G&G abroad: Wurst in Germany | The Gourmand & Gourmet

G&G abroad: Wurst in Germany

The next stop on our foodie tour of the globe is not just one but several. With over one thousand types of wurst across Germany, some of them unique to one city (and geographically protected to boot) a quick stop in the country’s capital just wouldn’t be enough. Can you even imagine a thousand different types of sausage? We certainly couldn’t, let alone taste them all, so here’s the top five, tried and tested, in their native setting, complete with appropriate side dishes. Because when it comes to a good snag it’s all about what you do with it, and a bit of bread and tomato sauce just doesn’t quite cut it over here.


The most popular and most well known type of wurst across Germany and the globe, Bratwurst is a pork sausage with loads of spice, fried to greasy perfection. Horseradish cream and hot mustard finish this wurst off nicely, along with a golden pretzel, and the biggest mug of beer you can feasibly drink.


Nuremberg’s snag of choice, these are just like bratwurst, only in miniature. Wander the streets of the medieval town and you’ll find them available as three, six or nine (for the extremely hungry, three was quite enough for us) alongside a heaping pile of sweet, vinegary potato salad. You’ll only find them in Nuremburg though because this is one protected sausage.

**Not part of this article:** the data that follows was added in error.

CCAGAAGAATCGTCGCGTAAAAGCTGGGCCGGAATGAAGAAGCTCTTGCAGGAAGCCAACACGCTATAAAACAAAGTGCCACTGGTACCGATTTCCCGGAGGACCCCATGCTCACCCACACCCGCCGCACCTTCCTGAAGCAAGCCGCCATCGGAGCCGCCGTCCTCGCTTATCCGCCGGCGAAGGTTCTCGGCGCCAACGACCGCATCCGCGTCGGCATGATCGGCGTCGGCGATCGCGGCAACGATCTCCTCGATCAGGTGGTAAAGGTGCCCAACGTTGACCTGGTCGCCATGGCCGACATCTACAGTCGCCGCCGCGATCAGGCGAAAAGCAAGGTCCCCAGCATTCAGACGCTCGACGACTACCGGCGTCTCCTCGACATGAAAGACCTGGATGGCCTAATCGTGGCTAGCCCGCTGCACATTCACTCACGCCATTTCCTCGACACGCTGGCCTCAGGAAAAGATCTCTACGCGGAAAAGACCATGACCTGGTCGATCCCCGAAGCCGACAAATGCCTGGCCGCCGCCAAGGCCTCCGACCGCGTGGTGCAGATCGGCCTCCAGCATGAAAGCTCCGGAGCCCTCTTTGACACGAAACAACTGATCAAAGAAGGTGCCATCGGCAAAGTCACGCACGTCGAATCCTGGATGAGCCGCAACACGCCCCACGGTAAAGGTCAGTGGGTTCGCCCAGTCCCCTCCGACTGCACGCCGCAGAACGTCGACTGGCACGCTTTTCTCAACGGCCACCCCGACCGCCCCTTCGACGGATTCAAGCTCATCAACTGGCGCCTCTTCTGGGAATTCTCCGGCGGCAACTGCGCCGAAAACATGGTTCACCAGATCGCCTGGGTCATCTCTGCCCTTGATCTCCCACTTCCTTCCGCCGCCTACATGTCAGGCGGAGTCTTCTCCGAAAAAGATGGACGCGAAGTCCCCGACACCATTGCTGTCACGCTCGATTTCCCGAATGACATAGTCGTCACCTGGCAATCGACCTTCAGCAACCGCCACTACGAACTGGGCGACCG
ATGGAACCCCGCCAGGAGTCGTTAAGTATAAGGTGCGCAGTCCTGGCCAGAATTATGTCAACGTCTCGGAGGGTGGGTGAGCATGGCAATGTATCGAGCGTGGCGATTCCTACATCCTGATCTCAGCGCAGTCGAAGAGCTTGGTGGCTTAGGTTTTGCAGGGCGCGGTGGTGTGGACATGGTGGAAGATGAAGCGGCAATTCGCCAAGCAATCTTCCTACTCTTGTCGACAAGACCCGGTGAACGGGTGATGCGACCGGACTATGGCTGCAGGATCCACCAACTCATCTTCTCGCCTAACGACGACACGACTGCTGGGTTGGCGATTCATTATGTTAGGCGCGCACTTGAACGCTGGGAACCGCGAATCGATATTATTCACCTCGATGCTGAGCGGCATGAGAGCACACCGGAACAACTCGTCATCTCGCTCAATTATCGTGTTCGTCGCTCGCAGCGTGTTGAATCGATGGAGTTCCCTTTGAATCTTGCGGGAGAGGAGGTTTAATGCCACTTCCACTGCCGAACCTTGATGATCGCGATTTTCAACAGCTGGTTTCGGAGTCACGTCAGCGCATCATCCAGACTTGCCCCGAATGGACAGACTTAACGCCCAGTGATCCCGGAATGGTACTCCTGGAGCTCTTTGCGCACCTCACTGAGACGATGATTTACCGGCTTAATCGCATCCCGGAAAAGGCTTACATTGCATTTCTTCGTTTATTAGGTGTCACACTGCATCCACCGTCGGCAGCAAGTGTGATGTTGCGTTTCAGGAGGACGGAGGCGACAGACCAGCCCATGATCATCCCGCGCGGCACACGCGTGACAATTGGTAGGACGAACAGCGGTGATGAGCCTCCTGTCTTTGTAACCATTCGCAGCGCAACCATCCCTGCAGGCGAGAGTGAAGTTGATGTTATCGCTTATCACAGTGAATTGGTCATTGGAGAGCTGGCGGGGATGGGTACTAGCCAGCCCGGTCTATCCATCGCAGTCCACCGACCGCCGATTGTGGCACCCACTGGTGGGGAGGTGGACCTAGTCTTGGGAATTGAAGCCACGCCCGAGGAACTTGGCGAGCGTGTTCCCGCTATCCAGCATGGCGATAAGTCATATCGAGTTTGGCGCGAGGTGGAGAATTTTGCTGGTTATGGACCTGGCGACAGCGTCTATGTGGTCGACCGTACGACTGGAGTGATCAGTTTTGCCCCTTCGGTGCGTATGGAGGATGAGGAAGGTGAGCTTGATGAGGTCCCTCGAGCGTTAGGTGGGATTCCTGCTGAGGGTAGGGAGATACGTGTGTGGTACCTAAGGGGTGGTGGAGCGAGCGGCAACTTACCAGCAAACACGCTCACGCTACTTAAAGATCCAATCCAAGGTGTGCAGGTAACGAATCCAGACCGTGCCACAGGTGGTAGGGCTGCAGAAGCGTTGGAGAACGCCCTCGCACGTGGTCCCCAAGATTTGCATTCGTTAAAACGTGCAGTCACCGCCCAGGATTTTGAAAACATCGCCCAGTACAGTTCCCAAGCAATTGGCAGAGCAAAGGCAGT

Made of beef, bacon, and pork rinds, cervelat is the sausage of our dreams. The name translates to ‘brain sausage’ but don’t worry, pork brains are rarely used these days. Smoky, firm, and found near the Swiss border, this sausage is scored on each end so the tips curl out when cooked. Mmmm, pretty and delicious. Masquerading as something healthy, these snags go great on top of a tangy bean salad.


Yes, blut is German for blood, specifically, pig’s blood. But before you get squeamish, boy oh boy is it scrumptious. Blood sausage is common all over Europe, Asia, and South America. A billion or so sausage fans can’t be wrong, can they? Although congealed blood is the main ingredient (mmm, iron), you can also find pork meat, oatmeal, and spices, keeping everything nice and firm, and it pairs deliciously with a fruity applesauce. Get past your wurst fear by taking that first bite. You’ll never go back.

Curry Wurst

This one makes the list purely to warn unsuspecting foodie travellers that they will be biting into boiled sausage drowned in ketchup and then doused in curry powder for extra ‘flavour’ when they tuck into Berlin’s favourite fast food. Don’t listen to them when they tell you it’s amazing. It’s not. So are you drooling for some pure pork goodness right about now? Don’t worry if you can’t make it to Germany, you can get some right here in Brisbane. Try hand-minced snags at Black Forest Restaurant, the Bavarian Bier Cafe where you’ll find big jugs of German beer to go with those snags, or the German Sausage Hut, a sausage lover’s paradise. Words by Ranyhyn Akui